Marine Technology Reporter Blogs - rov

Greensea Featured in MTR March

March 13, 2017

MTR COVER PAGE
http://digitalmagazines.marinelink.com/nwm/MarineTechnology/201703/ The March 2017 edition of Marine Technology Reporter is available, and I'm really pleased to present the work of Ben Kinnaman and his Greensea Systems team. Ben is an excellent interview, and his team's work toward better connecting man and machine is enlightening.

Pioneer Work Class ROVs (CURV-I) – Part 1

July 21, 2014

CURV1
ROVs are one of the mainstays of deepwater E&P in the oil and gas industry and extensively used in deepwater scientific research, they are also key equipment in any form of deepwater search & rescue operation, but not many people know the history behind ROV development. In this series we’ll take a look at the historical timeline of ROV development up to the present day and also an outlook to the future. The Cable-controlled Undersea Recovery Vehicle (CURV) was the first operational Work Class ROV, developed in the early 1960's by the former Pasadena Annex of the Naval Ordnance Test Station, one of Space and Naval Warfare Systems Center Pacific’s (SSC Pacific) parent laboratories. At the time, the U.S.

GEOMAR Helmholtz Centre for Ocean Research Kiel

April 14, 2014

Merian JAGO GEOMAR WEB
The GEOMAR Helmholtz Centre for Ocean Research Kiel is one of the world’s leading institutes in the field of marine sciences. The institute investigates the chemical, physical, biological and geological processes of the seafloor, oceans and ocean margins and their interactions with the atmosphere. With this broad spectrum GEOMAR is unique in Germany. Additionally, the institute has successfully bridged the gap between basic and applied science in a number of research areas. The institute specializes in the interdisciplinary investigation of marine sciences, from sea floor geology to marine meteorology, with research efforts being conducted worldwide in all oceans and seas.

Compact Subsea Survey Tools - Meridian Ocean Services

March 19, 2014

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As government agencies, research institutions, academia, and a range of industries look for new light-weight and low-cost solutions for subsea survey and inspection tasks, it becomes clear that new companies are entering the market with the goal of providing these specific services. At the same time the industry that manufactures the tools for these tasks, such as ROV’s, AUV’s and sensors and visualization software are also bringing in compact and affordable, yet powerful, products. Using the latest technology applied to inshore and offshore areas, these companies may soon be competing with established brands and in some case they offer services that few companies in the world can offer, creating their own niche.

Understanding ROV Launch and Recovery Systems – Part 2

January 19, 2015

th John Thomson cat storm
The main purpose of the heavy weather launch and recovery system is to stabilize and centralize the WCROV (Work Class ROV) and Tether Management System (TMS) with a device called a cursor which restricts horizontal movement while transitioning through the air/sea interface (called the splash zone). The splash zone presents the greatest risk of damage to the WCROV, TMS, and potentially the vessel. Large waves and high winds can cause the ROV and TMS to swing wildly, potentially impacting the vessel structure. As the vehicle is raised, this motion is amplified many times, which can make it difficult if not impossible to launch/recover the WCROV in foul weather. Another hazard is the close proximity of the WCROV to vessel hull mounted thrusters during entry and exit into the splash zone.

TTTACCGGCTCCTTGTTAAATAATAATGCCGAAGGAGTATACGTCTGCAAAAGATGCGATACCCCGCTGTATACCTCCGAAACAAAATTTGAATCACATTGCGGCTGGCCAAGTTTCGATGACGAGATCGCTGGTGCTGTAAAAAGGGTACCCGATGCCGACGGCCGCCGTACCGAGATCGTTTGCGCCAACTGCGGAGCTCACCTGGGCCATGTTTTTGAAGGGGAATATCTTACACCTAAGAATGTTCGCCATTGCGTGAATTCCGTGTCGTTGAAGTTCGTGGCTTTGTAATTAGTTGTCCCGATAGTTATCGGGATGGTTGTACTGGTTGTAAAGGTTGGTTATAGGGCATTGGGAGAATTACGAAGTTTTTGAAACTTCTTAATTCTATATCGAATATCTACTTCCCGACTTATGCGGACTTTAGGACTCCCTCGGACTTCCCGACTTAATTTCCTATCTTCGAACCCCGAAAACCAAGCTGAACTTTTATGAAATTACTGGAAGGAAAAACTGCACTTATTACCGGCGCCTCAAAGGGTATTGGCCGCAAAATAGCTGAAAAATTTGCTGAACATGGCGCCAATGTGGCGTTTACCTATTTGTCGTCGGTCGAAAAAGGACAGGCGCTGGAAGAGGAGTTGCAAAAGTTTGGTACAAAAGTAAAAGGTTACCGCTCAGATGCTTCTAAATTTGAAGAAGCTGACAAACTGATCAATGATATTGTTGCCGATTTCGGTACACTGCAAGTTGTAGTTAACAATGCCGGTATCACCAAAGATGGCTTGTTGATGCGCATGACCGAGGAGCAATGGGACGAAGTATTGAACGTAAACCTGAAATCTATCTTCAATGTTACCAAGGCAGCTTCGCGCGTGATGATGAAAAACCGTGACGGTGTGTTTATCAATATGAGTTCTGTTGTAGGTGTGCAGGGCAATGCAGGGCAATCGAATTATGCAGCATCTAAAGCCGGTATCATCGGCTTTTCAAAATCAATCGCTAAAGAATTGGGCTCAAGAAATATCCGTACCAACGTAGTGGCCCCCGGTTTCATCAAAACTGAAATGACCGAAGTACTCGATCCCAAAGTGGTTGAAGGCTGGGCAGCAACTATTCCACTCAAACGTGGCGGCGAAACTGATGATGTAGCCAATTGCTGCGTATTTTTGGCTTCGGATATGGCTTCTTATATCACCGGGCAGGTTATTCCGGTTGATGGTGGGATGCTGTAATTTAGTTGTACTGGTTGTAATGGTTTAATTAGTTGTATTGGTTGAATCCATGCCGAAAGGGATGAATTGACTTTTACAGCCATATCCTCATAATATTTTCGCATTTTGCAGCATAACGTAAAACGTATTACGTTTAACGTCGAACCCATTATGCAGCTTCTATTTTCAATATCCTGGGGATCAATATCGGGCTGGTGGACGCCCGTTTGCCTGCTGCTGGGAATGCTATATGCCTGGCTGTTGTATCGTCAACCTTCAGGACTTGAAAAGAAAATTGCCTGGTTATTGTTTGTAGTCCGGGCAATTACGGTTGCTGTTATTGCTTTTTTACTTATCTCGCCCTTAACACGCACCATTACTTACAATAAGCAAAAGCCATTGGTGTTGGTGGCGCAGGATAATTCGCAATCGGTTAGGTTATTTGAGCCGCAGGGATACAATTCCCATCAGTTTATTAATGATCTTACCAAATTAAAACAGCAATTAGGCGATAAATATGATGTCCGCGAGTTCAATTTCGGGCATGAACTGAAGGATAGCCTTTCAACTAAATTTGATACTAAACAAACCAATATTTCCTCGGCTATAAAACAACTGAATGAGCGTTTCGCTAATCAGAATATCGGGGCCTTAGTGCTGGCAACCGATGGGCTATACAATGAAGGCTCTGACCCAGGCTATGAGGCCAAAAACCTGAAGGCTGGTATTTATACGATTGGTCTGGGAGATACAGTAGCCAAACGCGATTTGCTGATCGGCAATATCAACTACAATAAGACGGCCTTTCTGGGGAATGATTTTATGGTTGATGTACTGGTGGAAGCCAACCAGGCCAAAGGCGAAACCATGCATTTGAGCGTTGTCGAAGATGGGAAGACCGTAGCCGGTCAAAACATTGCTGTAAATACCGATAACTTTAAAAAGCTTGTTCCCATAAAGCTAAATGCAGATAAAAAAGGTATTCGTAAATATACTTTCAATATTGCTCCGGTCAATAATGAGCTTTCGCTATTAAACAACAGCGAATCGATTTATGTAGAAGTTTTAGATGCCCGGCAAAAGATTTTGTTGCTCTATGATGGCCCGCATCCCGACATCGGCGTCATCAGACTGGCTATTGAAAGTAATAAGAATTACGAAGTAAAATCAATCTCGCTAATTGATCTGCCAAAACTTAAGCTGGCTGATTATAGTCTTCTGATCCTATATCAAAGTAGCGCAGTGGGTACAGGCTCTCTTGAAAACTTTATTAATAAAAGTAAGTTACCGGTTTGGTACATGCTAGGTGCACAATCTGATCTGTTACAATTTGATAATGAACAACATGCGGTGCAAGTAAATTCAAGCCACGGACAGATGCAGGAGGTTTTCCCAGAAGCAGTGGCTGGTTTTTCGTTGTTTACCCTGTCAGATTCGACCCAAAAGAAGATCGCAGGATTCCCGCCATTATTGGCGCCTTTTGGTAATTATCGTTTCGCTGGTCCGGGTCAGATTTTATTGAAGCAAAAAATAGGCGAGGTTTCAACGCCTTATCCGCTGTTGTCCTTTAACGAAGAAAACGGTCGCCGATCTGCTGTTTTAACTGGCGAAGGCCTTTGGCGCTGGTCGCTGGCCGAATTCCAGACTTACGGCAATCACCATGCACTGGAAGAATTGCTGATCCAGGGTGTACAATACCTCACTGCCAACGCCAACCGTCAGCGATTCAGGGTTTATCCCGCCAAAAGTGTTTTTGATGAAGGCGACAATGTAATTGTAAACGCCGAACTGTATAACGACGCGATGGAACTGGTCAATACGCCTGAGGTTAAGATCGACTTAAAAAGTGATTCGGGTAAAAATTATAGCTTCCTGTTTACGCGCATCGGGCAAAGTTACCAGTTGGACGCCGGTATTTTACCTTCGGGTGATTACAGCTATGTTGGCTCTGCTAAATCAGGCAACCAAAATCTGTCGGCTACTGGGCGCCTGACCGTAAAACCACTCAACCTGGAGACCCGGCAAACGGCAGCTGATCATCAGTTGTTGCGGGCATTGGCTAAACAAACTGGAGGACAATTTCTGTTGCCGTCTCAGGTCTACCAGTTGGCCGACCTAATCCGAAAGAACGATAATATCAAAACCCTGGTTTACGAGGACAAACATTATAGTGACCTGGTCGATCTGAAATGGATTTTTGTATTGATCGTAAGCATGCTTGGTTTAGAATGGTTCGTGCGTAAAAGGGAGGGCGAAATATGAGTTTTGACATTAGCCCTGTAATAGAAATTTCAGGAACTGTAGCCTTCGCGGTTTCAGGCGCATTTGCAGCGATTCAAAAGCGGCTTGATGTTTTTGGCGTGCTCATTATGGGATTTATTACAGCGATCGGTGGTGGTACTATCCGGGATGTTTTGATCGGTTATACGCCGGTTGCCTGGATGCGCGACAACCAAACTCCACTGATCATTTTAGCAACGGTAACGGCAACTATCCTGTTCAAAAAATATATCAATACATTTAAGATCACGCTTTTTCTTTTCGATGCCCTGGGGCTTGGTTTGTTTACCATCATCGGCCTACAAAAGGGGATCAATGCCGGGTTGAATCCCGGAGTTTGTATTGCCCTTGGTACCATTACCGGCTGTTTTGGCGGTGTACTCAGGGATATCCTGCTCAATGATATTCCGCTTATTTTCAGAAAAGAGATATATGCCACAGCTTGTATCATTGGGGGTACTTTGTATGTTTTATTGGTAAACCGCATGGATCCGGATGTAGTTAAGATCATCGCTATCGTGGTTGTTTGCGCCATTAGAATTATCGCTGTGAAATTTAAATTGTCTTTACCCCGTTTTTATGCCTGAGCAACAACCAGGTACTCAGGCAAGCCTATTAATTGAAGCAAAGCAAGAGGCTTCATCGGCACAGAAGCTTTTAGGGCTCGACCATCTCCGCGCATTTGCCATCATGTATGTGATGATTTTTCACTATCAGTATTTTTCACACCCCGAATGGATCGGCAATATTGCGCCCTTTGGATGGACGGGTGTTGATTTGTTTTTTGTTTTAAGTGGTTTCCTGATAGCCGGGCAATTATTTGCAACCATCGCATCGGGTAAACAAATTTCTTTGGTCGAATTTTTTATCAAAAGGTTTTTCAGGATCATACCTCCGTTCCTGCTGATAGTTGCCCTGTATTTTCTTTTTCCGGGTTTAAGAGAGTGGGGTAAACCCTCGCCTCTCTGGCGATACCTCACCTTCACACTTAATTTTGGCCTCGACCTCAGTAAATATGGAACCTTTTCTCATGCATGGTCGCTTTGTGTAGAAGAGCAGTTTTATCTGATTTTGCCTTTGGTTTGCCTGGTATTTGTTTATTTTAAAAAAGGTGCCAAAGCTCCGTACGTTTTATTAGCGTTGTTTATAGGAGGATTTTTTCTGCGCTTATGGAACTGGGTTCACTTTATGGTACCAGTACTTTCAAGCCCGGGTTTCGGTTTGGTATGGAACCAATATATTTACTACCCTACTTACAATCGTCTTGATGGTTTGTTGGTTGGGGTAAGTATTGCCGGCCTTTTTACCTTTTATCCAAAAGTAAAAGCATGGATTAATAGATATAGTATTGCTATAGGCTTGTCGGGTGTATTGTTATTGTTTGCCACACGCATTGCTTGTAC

Understanding ROV Launch and Recovery Systems – Part 1

January 19, 2015

Compact WCROV lauching system
ROV system are vital to oil and gap E&P beyond saturation diving maximum depths. Full saturation diving has been conducted to depths of nearly 600 meters (2,000 feet). Beyond this depth ROVs are employed to undertake the diver’s tasks such as opening and closing valves, construction and equipment monitoring. In order to be deployed from the surface by support vessels, ROVs must be launched, recovered, and safely and efficiently operated using dedicated systems. Two systems are needed to successfully launch, recover and operate and ROV, these are the LARS (Launch and Recovery System) and TMS (Tether Management System). ROVs may be directly deployed from a simple crane…

Pre-salt Seafloor Construction/Remote Operations Challenges Part 1

October 10, 2014

banner fmi
As a world leader in construction and remote operations in deep waters, Petrobras has been developing new technologies and testing them with their partners in Brazil’s deepwater pre-salt fields for over a decade. Petrobras has historically opted for an incremental strategy to develop its technological capabilities to explore the Brazil’s offshore oil resources. As deepwater discoveries began to enter the production phase, Petrobras opted for using and FPSOs and wet x-mas trees. These discoveries of supergiant oil fields in the Brazilian pre-salt have offered Petrobras an opportunity for reviewing its technological path and it is becoming clear that the national operator has been increasingly inclined to move as much of the oil production systems to the seafloor as possible…